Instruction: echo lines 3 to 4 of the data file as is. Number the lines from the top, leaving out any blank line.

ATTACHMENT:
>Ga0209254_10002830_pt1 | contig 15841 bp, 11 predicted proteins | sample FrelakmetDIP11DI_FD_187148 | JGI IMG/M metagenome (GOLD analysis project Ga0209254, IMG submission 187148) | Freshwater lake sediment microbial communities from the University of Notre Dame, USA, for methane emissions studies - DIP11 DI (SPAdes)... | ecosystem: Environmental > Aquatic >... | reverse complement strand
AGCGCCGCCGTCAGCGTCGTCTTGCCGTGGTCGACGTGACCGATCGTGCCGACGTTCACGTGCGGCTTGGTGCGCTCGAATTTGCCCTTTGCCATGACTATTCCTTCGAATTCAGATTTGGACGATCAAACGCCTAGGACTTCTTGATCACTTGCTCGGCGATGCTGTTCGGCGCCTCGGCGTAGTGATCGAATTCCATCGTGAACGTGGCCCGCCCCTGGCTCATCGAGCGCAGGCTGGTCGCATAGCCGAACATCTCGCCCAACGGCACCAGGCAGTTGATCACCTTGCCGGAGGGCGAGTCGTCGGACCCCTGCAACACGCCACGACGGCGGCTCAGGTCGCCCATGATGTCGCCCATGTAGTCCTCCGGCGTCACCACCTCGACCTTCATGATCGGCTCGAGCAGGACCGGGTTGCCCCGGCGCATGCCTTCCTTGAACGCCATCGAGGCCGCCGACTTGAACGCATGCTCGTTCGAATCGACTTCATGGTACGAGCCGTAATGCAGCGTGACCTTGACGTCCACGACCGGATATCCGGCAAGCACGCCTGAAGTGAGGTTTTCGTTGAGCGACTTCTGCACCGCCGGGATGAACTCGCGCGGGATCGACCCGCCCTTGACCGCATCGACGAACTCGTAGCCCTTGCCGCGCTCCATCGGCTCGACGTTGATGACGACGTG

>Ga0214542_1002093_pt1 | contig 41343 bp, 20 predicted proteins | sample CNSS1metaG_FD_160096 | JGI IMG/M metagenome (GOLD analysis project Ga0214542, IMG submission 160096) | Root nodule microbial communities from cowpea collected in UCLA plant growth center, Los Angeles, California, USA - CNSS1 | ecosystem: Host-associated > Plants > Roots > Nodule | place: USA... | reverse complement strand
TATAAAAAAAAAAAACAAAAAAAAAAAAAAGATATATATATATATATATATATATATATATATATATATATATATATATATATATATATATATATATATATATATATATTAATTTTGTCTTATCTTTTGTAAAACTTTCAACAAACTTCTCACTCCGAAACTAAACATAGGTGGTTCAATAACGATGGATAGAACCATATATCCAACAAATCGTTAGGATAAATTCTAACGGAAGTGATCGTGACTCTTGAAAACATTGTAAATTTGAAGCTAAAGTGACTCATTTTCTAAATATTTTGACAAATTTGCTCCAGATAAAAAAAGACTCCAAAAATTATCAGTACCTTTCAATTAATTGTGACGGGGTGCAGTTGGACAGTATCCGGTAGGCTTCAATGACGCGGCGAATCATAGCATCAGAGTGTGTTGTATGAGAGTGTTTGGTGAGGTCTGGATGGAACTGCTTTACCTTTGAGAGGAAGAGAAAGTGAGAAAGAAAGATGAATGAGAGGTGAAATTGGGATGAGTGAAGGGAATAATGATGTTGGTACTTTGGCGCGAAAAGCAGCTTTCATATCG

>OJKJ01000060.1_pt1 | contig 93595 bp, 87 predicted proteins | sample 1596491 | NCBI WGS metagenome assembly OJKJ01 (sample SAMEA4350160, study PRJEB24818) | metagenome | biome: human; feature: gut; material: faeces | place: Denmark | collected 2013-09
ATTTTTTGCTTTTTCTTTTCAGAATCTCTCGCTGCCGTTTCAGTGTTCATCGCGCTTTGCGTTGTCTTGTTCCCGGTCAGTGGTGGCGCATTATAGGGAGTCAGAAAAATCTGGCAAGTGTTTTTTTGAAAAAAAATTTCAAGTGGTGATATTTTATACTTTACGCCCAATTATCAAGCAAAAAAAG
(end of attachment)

>Ga0214542_1002093_pt1 | contig 41343 bp, 20 predicted proteins | sample CNSS1metaG_FD_160096 | JGI IMG/M metagenome (GOLD analysis project Ga0214542, IMG submission 160096) | Root nodule microbial communities from cowpea collected in UCLA plant growth center, Los Angeles, California, USA - CNSS1 | ecosystem: Host-associated > Plants > Roots > Nodule | place: USA... | reverse complement strand
TATAAAAAAAAAAAACAAAAAAAAAAAAAAGATATATATATATATATATATATATATATATATATATATATATATATATATATATATATATATATATATATATATATATTAATTTTGTCTTATCTTTTGTAAAACTTTCAACAAACTTCTCACTCCGAAACTAAACATAGGTGGTTCAATAACGATGGATAGAACCATATATCCAACAAATCGTTAGGATAAATTCTAACGGAAGTGATCGTGACTCTTGAAAACATTGTAAATTTGAAGCTAAAGTGACTCATTTTCTAAATATTTTGACAAATTTGCTCCAGATAAAAAAAGACTCCAAAAATTATCAGTACCTTTCAATTAATTGTGACGGGGTGCAGTTGGACAGTATCCGGTAGGCTTCAATGACGCGGCGAATCATAGCATCAGAGTGTGTTGTATGAGAGTGTTTGGTGAGGTCTGGATGGAACTGCTTTACCTTTGAGAGGAAGAGAAAGTGAGAAAGAAAGATGAATGAGAGGTGAAATTGGGATGAGTGAAGGGAATAATGATGTTGGTACTTTGGCGCGAAAAGCAGCTTTCATATCG